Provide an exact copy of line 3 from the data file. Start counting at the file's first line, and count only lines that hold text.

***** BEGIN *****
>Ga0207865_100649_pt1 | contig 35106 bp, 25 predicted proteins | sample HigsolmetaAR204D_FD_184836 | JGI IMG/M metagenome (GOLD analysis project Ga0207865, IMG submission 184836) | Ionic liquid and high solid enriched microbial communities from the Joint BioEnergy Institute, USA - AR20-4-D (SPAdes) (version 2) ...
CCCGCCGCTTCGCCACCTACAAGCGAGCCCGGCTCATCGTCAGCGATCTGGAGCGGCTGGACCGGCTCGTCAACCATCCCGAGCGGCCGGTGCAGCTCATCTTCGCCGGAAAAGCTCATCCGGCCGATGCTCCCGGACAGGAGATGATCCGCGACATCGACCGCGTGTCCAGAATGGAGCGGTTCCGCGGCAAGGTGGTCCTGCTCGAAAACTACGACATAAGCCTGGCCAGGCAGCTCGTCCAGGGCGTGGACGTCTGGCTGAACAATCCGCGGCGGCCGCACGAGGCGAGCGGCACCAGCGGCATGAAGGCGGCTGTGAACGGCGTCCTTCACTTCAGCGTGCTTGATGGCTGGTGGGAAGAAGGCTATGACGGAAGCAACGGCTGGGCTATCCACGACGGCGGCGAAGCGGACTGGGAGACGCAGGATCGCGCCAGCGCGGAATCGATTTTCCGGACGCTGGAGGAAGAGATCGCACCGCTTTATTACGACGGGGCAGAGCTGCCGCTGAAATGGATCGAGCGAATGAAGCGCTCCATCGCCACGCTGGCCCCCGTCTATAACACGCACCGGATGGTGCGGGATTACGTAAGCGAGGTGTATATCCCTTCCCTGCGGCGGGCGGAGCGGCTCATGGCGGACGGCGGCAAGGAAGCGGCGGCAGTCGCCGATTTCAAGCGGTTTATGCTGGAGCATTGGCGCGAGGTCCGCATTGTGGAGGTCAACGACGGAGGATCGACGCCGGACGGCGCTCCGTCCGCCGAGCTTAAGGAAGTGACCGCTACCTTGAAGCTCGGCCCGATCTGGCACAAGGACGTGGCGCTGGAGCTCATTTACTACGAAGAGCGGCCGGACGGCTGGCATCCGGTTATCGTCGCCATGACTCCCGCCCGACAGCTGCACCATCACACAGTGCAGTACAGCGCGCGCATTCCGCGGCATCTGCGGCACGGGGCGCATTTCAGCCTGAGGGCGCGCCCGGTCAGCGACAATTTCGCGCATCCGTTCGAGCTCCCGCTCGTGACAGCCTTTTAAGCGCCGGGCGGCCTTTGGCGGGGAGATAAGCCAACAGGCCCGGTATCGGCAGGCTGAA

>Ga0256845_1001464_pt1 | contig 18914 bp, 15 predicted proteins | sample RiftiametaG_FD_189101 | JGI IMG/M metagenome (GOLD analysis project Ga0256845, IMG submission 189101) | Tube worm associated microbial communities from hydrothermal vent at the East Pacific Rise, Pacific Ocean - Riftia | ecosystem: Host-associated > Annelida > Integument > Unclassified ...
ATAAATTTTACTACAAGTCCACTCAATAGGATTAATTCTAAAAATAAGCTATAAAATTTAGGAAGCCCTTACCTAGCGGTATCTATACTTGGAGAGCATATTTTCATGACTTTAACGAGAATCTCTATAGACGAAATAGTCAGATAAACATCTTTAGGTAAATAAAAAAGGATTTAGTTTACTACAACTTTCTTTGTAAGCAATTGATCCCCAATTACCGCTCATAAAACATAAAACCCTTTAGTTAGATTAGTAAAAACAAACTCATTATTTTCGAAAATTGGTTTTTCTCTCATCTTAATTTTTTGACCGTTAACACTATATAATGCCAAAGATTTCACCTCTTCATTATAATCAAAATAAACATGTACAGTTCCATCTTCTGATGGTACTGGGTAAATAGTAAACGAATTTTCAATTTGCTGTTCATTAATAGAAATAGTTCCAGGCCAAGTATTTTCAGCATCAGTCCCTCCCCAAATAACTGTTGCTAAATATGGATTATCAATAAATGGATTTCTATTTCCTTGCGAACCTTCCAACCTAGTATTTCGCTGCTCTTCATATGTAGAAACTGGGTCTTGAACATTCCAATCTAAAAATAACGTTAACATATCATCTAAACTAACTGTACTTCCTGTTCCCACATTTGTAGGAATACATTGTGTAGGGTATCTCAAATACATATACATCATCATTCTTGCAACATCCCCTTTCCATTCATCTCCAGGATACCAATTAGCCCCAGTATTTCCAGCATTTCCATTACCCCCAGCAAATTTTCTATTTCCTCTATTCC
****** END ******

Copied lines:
>Ga0256845_1001464_pt1 | contig 18914 bp, 15 predicted proteins | sample RiftiametaG_FD_189101 | JGI IMG/M metagenome (GOLD analysis project Ga0256845, IMG submission 189101) | Tube worm associated microbial communities from hydrothermal vent at the East Pacific Rise, Pacific Ocean - Riftia | ecosystem: Host-associated > Annelida > Integument > Unclassified ...